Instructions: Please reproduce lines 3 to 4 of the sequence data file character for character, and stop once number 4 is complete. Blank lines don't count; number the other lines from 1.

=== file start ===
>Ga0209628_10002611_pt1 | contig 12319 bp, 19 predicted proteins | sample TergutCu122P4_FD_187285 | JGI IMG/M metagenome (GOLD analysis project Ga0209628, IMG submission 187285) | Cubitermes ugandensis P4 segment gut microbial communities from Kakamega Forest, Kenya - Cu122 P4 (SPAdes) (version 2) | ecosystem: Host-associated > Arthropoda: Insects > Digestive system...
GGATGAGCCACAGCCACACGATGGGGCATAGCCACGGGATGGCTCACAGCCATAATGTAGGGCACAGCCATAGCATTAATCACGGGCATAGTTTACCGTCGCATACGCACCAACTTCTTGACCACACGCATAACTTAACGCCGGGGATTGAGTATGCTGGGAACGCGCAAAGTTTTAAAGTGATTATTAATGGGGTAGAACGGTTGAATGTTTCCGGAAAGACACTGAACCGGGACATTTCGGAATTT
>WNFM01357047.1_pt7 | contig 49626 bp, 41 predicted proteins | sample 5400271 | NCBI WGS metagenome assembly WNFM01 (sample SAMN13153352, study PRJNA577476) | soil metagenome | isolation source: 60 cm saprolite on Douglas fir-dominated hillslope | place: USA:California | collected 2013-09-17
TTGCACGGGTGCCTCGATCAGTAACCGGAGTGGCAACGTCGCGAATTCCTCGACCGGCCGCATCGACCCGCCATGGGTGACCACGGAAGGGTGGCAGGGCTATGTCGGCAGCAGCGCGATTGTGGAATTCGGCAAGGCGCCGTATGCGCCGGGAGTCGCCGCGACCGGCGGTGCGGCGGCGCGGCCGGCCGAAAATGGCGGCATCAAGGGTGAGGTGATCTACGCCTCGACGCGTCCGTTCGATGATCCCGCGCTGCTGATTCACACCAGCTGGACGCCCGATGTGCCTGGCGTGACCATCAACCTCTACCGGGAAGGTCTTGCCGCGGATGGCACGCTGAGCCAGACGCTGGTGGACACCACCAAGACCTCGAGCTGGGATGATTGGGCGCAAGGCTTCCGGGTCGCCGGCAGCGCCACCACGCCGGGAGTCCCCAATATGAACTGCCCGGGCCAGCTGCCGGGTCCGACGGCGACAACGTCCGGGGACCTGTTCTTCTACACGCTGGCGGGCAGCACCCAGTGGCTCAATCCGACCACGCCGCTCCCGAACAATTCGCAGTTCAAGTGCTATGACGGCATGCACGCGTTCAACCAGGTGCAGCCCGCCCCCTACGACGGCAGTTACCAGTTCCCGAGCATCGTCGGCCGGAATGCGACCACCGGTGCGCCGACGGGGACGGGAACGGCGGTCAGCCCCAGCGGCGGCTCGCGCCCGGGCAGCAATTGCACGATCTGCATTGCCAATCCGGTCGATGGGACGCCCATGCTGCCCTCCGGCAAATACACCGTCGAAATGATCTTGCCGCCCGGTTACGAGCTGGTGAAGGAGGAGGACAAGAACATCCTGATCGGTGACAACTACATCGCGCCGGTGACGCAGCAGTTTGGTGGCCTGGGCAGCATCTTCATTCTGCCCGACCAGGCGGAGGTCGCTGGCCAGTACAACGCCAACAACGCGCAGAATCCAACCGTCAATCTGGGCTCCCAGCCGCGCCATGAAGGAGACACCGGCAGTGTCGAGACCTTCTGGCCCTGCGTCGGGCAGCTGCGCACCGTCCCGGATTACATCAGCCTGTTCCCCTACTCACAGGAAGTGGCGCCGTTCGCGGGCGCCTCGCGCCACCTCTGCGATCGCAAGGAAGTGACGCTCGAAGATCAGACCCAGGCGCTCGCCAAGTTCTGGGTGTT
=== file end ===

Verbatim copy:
>WNFM01357047.1_pt7 | contig 49626 bp, 41 predicted proteins | sample 5400271 | NCBI WGS metagenome assembly WNFM01 (sample SAMN13153352, study PRJNA577476) | soil metagenome | isolation source: 60 cm saprolite on Douglas fir-dominated hillslope | place: USA:California | collected 2013-09-17
TTGCACGGGTGCCTCGATCAGTAACCGGAGTGGCAACGTCGCGAATTCCTCGACCGGCCGCATCGACCCGCCATGGGTGACCACGGAAGGGTGGCAGGGCTATGTCGGCAGCAGCGCGATTGTGGAATTCGGCAAGGCGCCGTATGCGCCGGGAGTCGCCGCGACCGGCGGTGCGGCGGCGCGGCCGGCCGAAAATGGCGGCATCAAGGGTGAGGTGATCTACGCCTCGACGCGTCCGTTCGATGATCCCGCGCTGCTGATTCACACCAGCTGGACGCCCGATGTGCCTGGCGTGACCATCAACCTCTACCGGGAAGGTCTTGCCGCGGATGGCACGCTGAGCCAGACGCTGGTGGACACCACCAAGACCTCGAGCTGGGATGATTGGGCGCAAGGCTTCCGGGTCGCCGGCAGCGCCACCACGCCGGGAGTCCCCAATATGAACTGCCCGGGCCAGCTGCCGGGTCCGACGGCGACAACGTCCGGGGACCTGTTCTTCTACACGCTGGCGGGCAGCACCCAGTGGCTCAATCCGACCACGCCGCTCCCGAACAATTCGCAGTTCAAGTGCTATGACGGCATGCACGCGTTCAACCAGGTGCAGCCCGCCCCCTACGACGGCAGTTACCAGTTCCCGAGCATCGTCGGCCGGAATGCGACCACCGGTGCGCCGACGGGGACGGGAACGGCGGTCAGCCCCAGCGGCGGCTCGCGCCCGGGCAGCAATTGCACGATCTGCATTGCCAATCCGGTCGATGGGACGCCCATGCTGCCCTCCGGCAAATACACCGTCGAAATGATCTTGCCGCCCGGTTACGAGCTGGTGAAGGAGGAGGACAAGAACATCCTGATCGGTGACAACTACATCGCGCCGGTGACGCAGCAGTTTGGTGGCCTGGGCAGCATCTTCATTCTGCCCGACCAGGCGGAGGTCGCTGGCCAGTACAACGCCAACAACGCGCAGAATCCAACCGTCAATCTGGGCTCCCAGCCGCGCCATGAAGGAGACACCGGCAGTGTCGAGACCTTCTGGCCCTGCGTCGGGCAGCTGCGCACCGTCCCGGATTACATCAGCCTGTTCCCCTACTCACAGGAAGTGGCGCCGTTCGCGGGCGCCTCGCGCCACCTCTGCGATCGCAAGGAAGTGACGCTCGAAGATCAGACCCAGGCGCTCGCCAAGTTCTGGGTGTT